Wednesday, August 29, 2012

Notes on In Defence of Marxism



Trotsky mural


Trotsky's writings collected in In Defence of Marxism showed that the degeneration of the Fourth International [FI] was already well under way in the late 30s before his assassination in 1940. Trotsky had to fight against the petty bourgeois opposition which refused to regard a state ruled by Stalin as a degenerated workers state. Underlying this fight was the capitulation of the opposition to US social chauvinism in the labour aristocracy. But even more telling, this capitulation resulted from the abandonment of dialectics or what Trotsky called the ‘Crisis of Marxism’. The FI did not have the social base in the working class nor the leadership cadre capable of sustaining a true internationalism in the face of imperialist war. Thus, already at the time of Trotsky’s death, the leading section, the Socialist Workers' Party [SWP] in the heart of the leading imperialist country, the USA, was set on a course of self-destruction. 

 
Social chauvinism however, was not confined to the US section. Vietnam showed already during the 30s that the FI French section in Vietnam was opportunist towards the Stalinists after the popular front period began in 1936. Conversely the ICL group in Vietnam was sectarian. Thus even before the war and Trotsky’s death the roots of the FI were already degenerating.


During the war the tiny FI split into opportunist and sectarian wings under the pressure of Stalinism. The US section buckled in the face of fascism and defended US ‘democratic’ imperialism. Trotskyism in Europe and in the colonies split along the same lines. This in itself was hardly surprising as the Stalinist parties had to impose ruthless discipline, including assassinations to keep its own ranks from rebelling against its popular fronts propping up the imperialist regimes in pressing revolutionary uprisings.

During the war the imperialist powers used the Stalinist popular front to good effect to behead and destroy working class revolutions in Europe and the colonies. Trotsky’s prognosis that the war would see workers rally behind the FI so that either the imperialists would be defeated along with Stalinism by the socialist revolution, or, that imperialism would win and create a new situation of global barbarism not yet foreseen, was proven wrong. Imperialism survived thanks to the Stalinists. This disoriented the FI. Some like Cannon of the US SWP believed that the war was continuing, while others like Pablo believed that Stalinism was a historically progressive force in the defeat of fascism. Of course had Trotsky survived the war he would certainly have recognised reality and rallied the FI to fight its degeneration and liquidation into reformism.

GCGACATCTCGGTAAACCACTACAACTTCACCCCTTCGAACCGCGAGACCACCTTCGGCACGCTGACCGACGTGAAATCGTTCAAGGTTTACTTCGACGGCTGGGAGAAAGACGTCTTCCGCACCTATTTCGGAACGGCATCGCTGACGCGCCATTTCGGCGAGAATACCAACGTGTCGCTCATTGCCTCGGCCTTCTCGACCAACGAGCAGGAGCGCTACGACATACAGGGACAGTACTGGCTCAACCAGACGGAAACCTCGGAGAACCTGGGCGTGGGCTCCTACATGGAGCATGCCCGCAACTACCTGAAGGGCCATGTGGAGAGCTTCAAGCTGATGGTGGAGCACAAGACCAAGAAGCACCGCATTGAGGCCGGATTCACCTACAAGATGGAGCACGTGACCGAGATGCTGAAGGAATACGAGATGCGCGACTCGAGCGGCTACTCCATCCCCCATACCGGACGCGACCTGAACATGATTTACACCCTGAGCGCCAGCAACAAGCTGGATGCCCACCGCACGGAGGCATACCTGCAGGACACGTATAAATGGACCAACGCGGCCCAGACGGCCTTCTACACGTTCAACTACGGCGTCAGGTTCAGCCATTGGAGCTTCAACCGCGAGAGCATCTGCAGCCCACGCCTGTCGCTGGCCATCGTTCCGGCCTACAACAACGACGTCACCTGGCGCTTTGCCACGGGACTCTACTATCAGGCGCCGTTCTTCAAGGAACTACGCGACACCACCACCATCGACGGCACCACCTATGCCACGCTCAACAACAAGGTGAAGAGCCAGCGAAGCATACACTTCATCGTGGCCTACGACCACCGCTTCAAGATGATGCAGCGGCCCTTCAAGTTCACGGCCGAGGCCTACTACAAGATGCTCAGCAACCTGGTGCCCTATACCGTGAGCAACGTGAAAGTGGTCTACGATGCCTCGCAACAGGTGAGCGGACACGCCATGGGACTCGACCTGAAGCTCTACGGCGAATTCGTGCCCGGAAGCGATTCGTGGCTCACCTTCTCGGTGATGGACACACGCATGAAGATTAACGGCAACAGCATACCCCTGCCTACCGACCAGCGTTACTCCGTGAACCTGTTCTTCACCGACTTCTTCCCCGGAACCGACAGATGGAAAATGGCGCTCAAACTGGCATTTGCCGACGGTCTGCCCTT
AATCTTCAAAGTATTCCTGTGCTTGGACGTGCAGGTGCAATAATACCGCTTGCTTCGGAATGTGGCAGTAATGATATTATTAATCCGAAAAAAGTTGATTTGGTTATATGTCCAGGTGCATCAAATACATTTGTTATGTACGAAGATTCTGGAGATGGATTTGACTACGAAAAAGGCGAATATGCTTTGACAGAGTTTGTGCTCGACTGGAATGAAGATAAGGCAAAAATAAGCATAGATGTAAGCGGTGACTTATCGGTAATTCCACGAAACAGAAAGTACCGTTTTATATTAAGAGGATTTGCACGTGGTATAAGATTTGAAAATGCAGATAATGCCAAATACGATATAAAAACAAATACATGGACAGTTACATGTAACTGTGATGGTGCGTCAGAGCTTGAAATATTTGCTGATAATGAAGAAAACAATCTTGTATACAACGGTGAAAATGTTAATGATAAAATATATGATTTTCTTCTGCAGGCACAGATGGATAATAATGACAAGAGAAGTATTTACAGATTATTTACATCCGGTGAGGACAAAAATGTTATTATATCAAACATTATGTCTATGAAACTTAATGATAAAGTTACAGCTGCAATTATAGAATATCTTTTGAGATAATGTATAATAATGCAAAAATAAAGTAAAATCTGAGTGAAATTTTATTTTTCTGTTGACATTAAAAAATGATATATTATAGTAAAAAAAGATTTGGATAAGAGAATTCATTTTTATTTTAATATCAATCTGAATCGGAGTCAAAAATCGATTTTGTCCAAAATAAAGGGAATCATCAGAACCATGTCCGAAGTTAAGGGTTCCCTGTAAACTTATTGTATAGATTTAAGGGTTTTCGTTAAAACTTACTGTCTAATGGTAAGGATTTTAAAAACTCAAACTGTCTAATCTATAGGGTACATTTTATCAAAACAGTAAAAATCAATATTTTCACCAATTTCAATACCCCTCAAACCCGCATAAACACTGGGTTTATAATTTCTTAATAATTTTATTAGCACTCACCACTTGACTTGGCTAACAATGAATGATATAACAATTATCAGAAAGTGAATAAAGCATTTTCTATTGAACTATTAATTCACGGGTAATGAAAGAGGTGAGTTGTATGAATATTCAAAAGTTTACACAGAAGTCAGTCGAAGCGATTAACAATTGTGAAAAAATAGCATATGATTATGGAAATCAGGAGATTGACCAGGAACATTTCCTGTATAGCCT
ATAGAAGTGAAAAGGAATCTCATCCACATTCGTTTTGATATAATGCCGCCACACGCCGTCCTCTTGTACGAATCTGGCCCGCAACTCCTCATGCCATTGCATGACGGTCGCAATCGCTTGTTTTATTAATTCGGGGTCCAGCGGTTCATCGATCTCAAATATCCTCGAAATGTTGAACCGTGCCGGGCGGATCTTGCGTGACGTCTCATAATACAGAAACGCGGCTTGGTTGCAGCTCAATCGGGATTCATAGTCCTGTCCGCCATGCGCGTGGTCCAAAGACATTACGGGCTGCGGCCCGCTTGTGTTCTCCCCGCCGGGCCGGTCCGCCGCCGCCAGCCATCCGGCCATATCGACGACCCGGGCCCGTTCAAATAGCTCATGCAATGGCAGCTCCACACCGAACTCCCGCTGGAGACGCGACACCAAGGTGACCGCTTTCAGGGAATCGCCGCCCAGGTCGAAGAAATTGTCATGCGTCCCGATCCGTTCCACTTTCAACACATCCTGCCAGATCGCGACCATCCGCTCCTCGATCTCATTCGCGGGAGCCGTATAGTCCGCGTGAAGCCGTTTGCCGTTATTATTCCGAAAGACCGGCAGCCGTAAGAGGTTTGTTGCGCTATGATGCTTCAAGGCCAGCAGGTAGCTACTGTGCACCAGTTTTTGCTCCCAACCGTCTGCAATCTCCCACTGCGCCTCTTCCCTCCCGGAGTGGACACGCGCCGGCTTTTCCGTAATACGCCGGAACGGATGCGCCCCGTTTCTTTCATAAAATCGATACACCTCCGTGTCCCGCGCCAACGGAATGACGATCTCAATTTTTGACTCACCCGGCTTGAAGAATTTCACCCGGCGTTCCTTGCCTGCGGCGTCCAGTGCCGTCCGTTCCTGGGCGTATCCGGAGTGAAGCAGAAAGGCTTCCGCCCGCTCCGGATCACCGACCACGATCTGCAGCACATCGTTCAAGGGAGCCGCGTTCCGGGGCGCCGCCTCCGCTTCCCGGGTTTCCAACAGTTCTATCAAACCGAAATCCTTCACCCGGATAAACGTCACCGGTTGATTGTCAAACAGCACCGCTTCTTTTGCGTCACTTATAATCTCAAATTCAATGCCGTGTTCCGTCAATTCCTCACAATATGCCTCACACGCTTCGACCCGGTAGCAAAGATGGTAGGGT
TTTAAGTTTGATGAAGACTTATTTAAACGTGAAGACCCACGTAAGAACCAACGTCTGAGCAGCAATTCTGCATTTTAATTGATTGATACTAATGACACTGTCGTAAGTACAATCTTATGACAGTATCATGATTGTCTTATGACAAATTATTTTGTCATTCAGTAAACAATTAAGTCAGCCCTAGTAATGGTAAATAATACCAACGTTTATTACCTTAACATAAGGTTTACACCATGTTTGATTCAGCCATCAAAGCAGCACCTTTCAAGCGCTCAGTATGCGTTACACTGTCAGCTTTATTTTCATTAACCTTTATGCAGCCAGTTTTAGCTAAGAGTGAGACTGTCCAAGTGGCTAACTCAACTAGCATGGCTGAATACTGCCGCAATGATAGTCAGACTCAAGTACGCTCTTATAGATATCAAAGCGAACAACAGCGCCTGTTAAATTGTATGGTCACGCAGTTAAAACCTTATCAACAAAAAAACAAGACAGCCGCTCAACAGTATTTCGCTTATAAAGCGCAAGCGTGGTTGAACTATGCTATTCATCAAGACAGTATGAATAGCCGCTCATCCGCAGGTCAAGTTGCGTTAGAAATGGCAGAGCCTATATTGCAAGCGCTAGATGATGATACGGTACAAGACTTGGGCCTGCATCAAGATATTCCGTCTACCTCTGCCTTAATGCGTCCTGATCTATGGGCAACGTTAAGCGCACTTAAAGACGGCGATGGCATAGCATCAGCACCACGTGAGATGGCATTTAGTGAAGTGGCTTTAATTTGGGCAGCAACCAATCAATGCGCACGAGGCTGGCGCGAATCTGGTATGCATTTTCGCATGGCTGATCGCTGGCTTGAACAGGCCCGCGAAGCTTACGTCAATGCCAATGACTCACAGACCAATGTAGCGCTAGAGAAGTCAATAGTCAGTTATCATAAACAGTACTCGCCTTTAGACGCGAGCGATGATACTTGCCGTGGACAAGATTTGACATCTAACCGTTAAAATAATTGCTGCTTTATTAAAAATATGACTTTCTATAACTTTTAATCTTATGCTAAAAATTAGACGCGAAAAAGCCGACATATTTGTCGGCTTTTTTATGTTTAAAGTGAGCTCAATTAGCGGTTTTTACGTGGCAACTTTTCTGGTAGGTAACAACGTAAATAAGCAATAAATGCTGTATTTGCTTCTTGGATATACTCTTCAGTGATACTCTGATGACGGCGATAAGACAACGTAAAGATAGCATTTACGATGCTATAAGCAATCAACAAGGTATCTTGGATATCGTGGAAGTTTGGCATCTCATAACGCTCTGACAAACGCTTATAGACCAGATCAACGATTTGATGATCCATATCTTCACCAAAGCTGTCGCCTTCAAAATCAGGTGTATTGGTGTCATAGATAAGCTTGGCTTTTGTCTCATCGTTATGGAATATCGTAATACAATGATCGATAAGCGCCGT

Weakened by the wartime struggles, the FI failed to recognise or correct the material causes of these weaknesses. Trotsky had made the exposure of the causes of these flaws his main task before his death. At their roots, so Trotsky said, was the failure of the FI to embed itself in the working class (including the colonial and semi-colonial working class) so that it could not function as a truly revolutionary Marxist international party.

A world party of revolution would have to draw on the experience of the struggles in every part of the world; imperialist, semi-colonial and in the degenerated workers states. This would allow the experience of objective reality of these struggles to interact with the subjective experience of the party so that it could correct any errors in its program. For Trotsky, unless the objective and subjective realities were united in the democratic centralist party there could be no application of dialectics. There was no unity of theory and practice.

Without this global grounding in the proletarian and peasant struggles the party would be sucked into the petty bourgeois milieu of the big cities in the imperialist countries. This would result in the over-representation of the petty-bourgeois in the composition of the party in the imperialist sections and huge pressures to capitulate to social chauvinism and Stalinism.

This was the twin crisis of leadership and of Marxism that Trotsky warned of before his death. The crisis of leadership was the failure to build a healthy world party of revolution. The crisis of Marxism naturally flowed from that as Marxism would cease to be a living Marxism and become bogged down in dogma.

Thus the key to understanding the significance of the twin crisis is that any failure of a leadership (and party) to be able to apply the dialectical method in relation to objective and subjective reality must lead to failure and defeat. No wonder Trotsky called Schachtman’s rejection of dialectics a “betrayal of Marxism”.